For that matter, your coworker who's not a gun nut could go postal and shoot you one day. The point here is that the sexually-interested viewing of heterosexual bodies is not a potential harm, it is an actual harm, in and of itself.

your argument seems to be based on the belief that gay men can't control themselves.

Nobody, no matter how well intentioned, can keep from this harm. It's just part of military life. And I do believe that homosexuals can't just "shut off" their sexuality at the drop of a hat, so there you go.

We all have a right to privacy, but if soldiers are showering together, they've already abandoned that right--whether there are gay soldiers present or not.

Very true. The military abridges a number of rights, simply due to the nature of military service. But the added element of potential sexual attraction makes the violation of privacy much more personal and egregious than non-sexual violation of privacy. It's the difference between women in the women's locker room and men in the women's locker room.

That's not to say that the right shouldn't be abridged. Maybe it should. You have to weigh that against the needs of the military and the potential right of anyone to serve in our armed forces.

Also, if that logic were to be applied uniformly, gays would be banned from public high schools (where same-sex students shower after phys ed or football)

Partially true. They wouldn't be banned, everybody would just be given private shower stalls.

Your other analogy is fallacious, because if you show up in a public swimming pool wearing a speedo, you've implicitly consented to the viewing of your body by women and men alike. I think that you're trying to fit my argument into your worldview, where "it all comes down to strait men being scared of gay men". That's not what I'm saying.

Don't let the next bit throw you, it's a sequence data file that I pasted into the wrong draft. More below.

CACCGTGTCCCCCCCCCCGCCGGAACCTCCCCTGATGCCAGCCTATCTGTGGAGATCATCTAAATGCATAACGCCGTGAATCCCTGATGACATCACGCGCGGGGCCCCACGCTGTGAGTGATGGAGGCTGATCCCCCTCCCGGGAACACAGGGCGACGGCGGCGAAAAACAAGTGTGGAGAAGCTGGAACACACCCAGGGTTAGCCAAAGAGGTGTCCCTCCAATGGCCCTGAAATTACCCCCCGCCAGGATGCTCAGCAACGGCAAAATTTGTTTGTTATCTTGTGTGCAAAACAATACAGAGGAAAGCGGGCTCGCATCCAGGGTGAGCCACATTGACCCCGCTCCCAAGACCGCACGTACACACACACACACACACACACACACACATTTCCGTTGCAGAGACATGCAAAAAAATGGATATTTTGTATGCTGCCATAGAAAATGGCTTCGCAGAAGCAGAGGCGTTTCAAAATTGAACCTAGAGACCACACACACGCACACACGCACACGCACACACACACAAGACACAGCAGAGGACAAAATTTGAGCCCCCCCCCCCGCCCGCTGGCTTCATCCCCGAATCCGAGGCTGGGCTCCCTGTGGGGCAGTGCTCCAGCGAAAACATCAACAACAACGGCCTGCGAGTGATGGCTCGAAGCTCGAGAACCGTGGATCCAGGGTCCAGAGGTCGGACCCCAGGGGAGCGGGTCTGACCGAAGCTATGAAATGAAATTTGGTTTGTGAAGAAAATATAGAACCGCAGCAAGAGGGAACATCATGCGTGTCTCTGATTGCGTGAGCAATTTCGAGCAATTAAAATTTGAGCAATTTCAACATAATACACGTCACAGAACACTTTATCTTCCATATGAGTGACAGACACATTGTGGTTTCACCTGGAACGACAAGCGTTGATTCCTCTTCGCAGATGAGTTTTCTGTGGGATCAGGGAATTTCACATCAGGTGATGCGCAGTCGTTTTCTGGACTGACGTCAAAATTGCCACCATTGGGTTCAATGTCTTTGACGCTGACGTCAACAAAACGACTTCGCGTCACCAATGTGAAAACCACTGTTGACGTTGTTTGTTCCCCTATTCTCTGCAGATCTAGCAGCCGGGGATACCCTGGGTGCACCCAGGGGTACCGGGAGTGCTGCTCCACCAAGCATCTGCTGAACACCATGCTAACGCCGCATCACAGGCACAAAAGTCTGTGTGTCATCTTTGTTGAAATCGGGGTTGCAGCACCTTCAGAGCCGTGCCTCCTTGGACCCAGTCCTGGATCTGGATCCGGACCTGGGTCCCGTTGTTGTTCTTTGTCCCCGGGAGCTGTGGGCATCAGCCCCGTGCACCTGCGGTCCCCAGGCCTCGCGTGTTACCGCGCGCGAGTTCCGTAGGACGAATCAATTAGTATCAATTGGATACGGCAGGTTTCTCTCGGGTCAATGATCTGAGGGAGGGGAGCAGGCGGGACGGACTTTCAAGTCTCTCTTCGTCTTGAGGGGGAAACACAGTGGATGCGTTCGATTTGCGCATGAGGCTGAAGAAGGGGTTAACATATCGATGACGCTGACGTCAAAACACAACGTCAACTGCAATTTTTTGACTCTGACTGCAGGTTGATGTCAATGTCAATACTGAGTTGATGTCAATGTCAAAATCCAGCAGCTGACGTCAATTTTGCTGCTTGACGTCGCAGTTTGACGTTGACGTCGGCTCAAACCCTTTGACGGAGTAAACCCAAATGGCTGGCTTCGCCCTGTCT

In short: unlike your right-wing coworker, who hasn't actually done anything to you, a homosexual who, without consent, views (in a sexual manner) the body of another serviceman has done something to the serviceman. In a very real sense, he has taken something from the serviceman by intruding on his privacy. And there's really no way to prevent it, and no recourse when it does occur. However, that doesn't resolve the debate over gays in the military, because there are other factors to consider.
posted by gd779 at 2:45 PM on September 19, 2001


To answer why it would be "uncomfortable":

...The reason why people prefer same-gender roomates is the same reason why people don't want women in certain military positions or homosequal men.


actually, you didn't answer, and your analogy doesn't provide an answer either, just vague notions that can be easily refuted.

maybe it has something to do with a more Victorian age that frowned upon unmarried opposite gendered people from living together. remember the premise of "Three's Company"? a man living with women?!? shocking!